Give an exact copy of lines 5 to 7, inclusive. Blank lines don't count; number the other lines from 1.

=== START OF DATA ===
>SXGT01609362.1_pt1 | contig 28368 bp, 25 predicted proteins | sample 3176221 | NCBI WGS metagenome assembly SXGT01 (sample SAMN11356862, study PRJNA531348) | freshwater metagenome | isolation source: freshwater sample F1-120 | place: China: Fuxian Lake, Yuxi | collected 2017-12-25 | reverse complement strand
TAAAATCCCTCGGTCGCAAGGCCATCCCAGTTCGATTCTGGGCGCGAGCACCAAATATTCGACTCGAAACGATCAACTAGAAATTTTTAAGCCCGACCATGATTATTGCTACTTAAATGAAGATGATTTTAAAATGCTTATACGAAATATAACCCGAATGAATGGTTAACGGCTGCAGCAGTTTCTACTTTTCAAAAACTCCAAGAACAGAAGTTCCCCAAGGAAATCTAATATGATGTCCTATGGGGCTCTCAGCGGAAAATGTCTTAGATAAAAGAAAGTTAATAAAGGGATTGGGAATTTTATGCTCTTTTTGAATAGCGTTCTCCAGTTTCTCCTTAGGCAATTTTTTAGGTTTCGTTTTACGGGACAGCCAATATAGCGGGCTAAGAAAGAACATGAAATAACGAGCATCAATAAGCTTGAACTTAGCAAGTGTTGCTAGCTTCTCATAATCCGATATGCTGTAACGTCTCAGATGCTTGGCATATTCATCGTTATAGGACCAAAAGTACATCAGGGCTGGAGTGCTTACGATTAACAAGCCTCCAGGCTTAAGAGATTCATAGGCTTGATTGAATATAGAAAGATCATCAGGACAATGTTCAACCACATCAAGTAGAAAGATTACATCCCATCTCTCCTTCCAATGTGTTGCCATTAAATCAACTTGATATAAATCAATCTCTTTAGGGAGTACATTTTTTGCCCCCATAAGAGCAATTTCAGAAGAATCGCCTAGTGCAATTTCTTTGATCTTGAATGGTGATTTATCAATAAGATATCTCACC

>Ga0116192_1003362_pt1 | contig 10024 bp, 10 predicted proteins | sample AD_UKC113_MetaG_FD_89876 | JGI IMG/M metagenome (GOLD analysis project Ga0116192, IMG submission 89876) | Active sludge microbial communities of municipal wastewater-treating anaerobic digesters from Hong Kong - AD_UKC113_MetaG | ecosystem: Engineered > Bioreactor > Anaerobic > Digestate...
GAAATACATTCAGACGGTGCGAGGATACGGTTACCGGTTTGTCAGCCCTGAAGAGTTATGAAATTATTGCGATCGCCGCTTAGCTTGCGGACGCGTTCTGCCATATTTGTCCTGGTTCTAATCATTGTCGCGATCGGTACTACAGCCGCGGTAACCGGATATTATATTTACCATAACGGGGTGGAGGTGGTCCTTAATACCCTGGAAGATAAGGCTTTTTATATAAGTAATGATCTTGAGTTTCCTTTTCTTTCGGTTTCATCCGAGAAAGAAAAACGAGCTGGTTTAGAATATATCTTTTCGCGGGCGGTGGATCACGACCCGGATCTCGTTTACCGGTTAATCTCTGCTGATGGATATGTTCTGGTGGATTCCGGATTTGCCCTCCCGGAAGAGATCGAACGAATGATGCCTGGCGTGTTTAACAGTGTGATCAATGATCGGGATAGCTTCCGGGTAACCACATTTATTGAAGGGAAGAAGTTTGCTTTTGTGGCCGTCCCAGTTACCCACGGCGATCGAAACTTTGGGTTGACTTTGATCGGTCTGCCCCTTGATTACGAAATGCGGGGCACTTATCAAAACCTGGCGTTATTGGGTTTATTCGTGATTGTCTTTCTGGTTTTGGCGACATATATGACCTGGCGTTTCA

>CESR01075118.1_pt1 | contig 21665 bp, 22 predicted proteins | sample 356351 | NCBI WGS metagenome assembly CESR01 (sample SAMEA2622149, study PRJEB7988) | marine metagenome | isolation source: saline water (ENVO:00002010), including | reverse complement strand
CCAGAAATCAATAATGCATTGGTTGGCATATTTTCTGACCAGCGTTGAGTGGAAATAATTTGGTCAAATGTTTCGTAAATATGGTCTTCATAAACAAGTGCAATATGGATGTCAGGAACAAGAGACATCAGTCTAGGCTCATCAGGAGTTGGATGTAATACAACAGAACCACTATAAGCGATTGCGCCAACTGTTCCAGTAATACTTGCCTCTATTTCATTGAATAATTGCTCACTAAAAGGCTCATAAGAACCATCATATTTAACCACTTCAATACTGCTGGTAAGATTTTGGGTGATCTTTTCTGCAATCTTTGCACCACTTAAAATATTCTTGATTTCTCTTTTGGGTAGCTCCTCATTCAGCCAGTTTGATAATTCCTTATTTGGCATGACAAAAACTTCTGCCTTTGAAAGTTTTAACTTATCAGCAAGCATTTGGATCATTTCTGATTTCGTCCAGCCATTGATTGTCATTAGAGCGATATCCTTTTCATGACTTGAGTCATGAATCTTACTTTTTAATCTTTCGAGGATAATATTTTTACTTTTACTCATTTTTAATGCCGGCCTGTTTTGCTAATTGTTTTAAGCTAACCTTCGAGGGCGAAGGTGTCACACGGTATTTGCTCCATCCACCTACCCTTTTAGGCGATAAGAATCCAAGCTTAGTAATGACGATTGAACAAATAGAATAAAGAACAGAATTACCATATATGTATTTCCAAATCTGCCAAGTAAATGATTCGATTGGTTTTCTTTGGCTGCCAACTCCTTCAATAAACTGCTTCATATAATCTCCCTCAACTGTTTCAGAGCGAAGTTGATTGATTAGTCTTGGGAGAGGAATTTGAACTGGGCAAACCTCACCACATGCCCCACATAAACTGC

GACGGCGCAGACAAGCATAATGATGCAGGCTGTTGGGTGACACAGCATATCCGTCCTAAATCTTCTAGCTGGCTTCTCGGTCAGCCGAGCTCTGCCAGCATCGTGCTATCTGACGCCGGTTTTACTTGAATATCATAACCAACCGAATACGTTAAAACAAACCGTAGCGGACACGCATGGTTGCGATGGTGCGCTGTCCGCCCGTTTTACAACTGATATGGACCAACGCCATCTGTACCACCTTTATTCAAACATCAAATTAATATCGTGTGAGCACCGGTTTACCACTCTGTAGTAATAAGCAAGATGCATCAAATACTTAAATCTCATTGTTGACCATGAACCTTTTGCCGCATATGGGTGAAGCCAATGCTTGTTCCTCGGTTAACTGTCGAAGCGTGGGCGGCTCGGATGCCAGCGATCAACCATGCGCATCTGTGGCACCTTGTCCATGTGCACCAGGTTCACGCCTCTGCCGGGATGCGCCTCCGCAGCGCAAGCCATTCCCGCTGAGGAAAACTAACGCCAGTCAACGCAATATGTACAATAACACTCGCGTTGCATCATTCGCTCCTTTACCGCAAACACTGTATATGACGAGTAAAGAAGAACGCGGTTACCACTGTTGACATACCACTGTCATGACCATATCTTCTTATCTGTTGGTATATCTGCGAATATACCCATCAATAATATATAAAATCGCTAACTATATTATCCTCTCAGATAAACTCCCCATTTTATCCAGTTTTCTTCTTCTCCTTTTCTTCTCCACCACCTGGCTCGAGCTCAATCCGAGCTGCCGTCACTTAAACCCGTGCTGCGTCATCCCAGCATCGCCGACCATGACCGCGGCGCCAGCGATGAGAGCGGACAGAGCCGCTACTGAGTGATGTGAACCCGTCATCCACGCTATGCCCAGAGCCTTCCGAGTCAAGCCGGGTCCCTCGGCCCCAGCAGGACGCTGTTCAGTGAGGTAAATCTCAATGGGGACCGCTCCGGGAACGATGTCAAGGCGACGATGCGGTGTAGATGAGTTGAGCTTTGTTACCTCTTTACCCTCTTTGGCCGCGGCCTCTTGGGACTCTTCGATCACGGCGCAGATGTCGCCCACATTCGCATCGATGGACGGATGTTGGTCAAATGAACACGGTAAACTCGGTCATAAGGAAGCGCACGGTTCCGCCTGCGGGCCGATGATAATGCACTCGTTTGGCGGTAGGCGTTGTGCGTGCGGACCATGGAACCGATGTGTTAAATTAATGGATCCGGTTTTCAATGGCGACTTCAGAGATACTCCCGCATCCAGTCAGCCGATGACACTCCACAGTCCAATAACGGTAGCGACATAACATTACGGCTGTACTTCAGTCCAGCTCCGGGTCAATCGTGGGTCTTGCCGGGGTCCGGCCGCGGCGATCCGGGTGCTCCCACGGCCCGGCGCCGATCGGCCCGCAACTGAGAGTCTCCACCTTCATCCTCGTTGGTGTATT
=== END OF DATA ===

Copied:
>CESR01075118.1_pt1 | contig 21665 bp, 22 predicted proteins | sample 356351 | NCBI WGS metagenome assembly CESR01 (sample SAMEA2622149, study PRJEB7988) | marine metagenome | isolation source: saline water (ENVO:00002010), including | reverse complement strand
CCAGAAATCAATAATGCATTGGTTGGCATATTTTCTGACCAGCGTTGAGTGGAAATAATTTGGTCAAATGTTTCGTAAATATGGTCTTCATAAACAAGTGCAATATGGATGTCAGGAACAAGAGACATCAGTCTAGGCTCATCAGGAGTTGGATGTAATACAACAGAACCACTATAAGCGATTGCGCCAACTGTTCCAGTAATACTTGCCTCTATTTCATTGAATAATTGCTCACTAAAAGGCTCATAAGAACCATCATATTTAACCACTTCAATACTGCTGGTAAGATTTTGGGTGATCTTTTCTGCAATCTTTGCACCACTTAAAATATTCTTGATTTCTCTTTTGGGTAGCTCCTCATTCAGCCAGTTTGATAATTCCTTATTTGGCATGACAAAAACTTCTGCCTTTGAAAGTTTTAACTTATCAGCAAGCATTTGGATCATTTCTGATTTCGTCCAGCCATTGATTGTCATTAGAGCGATATCCTTTTCATGACTTGAGTCATGAATCTTACTTTTTAATCTTTCGAGGATAATATTTTTACTTTTACTCATTTTTAATGCCGGCCTGTTTTGCTAATTGTTTTAAGCTAACCTTCGAGGGCGAAGGTGTCACACGGTATTTGCTCCATCCACCTACCCTTTTAGGCGATAAGAATCCAAGCTTAGTAATGACGATTGAACAAATAGAATAAAGAACAGAATTACCATATATGTATTTCCAAATCTGCCAAGTAAATGATTCGATTGGTTTTCTTTGGCTGCCAACTCCTTCAATAAACTGCTTCATATAATCTCCCTCAACTGTTTCAGAGCGAAGTTGATTGATTAGTCTTGGGAGAGGAATTTGAACTGGGCAAACCTCACCACATGCCCCACATAAACTGC

GACGGCGCAGACAAGCATAATGATGCAGGCTGTTGGGTGACACAGCATATCCGTCCTAAATCTTCTAGCTGGCTTCTCGGTCAGCCGAGCTCTGCCAGCATCGTGCTATCTGACGCCGGTTTTACTTGAATATCATAACCAACCGAATACGTTAAAACAAACCGTAGCGGACACGCATGGTTGCGATGGTGCGCTGTCCGCCCGTTTTACAACTGATATGGACCAACGCCATCTGTACCACCTTTATTCAAACATCAAATTAATATCGTGTGAGCACCGGTTTACCACTCTGTAGTAATAAGCAAGATGCATCAAATACTTAAATCTCATTGTTGACCATGAACCTTTTGCCGCATATGGGTGAAGCCAATGCTTGTTCCTCGGTTAACTGTCGAAGCGTGGGCGGCTCGGATGCCAGCGATCAACCATGCGCATCTGTGGCACCTTGTCCATGTGCACCAGGTTCACGCCTCTGCCGGGATGCGCCTCCGCAGCGCAAGCCATTCCCGCTGAGGAAAACTAACGCCAGTCAACGCAATATGTACAATAACACTCGCGTTGCATCATTCGCTCCTTTACCGCAAACACTGTATATGACGAGTAAAGAAGAACGCGGTTACCACTGTTGACATACCACTGTCATGACCATATCTTCTTATCTGTTGGTATATCTGCGAATATACCCATCAATAATATATAAAATCGCTAACTATATTATCCTCTCAGATAAACTCCCCATTTTATCCAGTTTTCTTCTTCTCCTTTTCTTCTCCACCACCTGGCTCGAGCTCAATCCGAGCTGCCGTCACTTAAACCCGTGCTGCGTCATCCCAGCATCGCCGACCATGACCGCGGCGCCAGCGATGAGAGCGGACAGAGCCGCTACTGAGTGATGTGAACCCGTCATCCACGCTATGCCCAGAGCCTTCCGAGTCAAGCCGGGTCCCTCGGCCCCAGCAGGACGCTGTTCAGTGAGGTAAATCTCAATGGGGACCGCTCCGGGAACGATGTCAAGGCGACGATGCGGTGTAGATGAGTTGAGCTTTGTTACCTCTTTACCCTCTTTGGCCGCGGCCTCTTGGGACTCTTCGATCACGGCGCAGATGTCGCCCACATTCGCATCGATGGACGGATGTTGGTCAAATGAACACGGTAAACTCGGTCATAAGGAAGCGCACGGTTCCGCCTGCGGGCCGATGATAATGCACTCGTTTGGCGGTAGGCGTTGTGCGTGCGGACCATGGAACCGATGTGTTAAATTAATGGATCCGGTTTTCAATGGCGACTTCAGAGATACTCCCGCATCCAGTCAGCCGATGACACTCCACAGTCCAATAACGGTAGCGACATAACATTACGGCTGTACTTCAGTCCAGCTCCGGGTCAATCGTGGGTCTTGCCGGGGTCCGGCCGCGGCGATCCGGGTGCTCCCACGGCCCGGCGCCGATCGGCCCGCAACTGAGAGTCTCCACCTTCATCCTCGTTGGTGTATT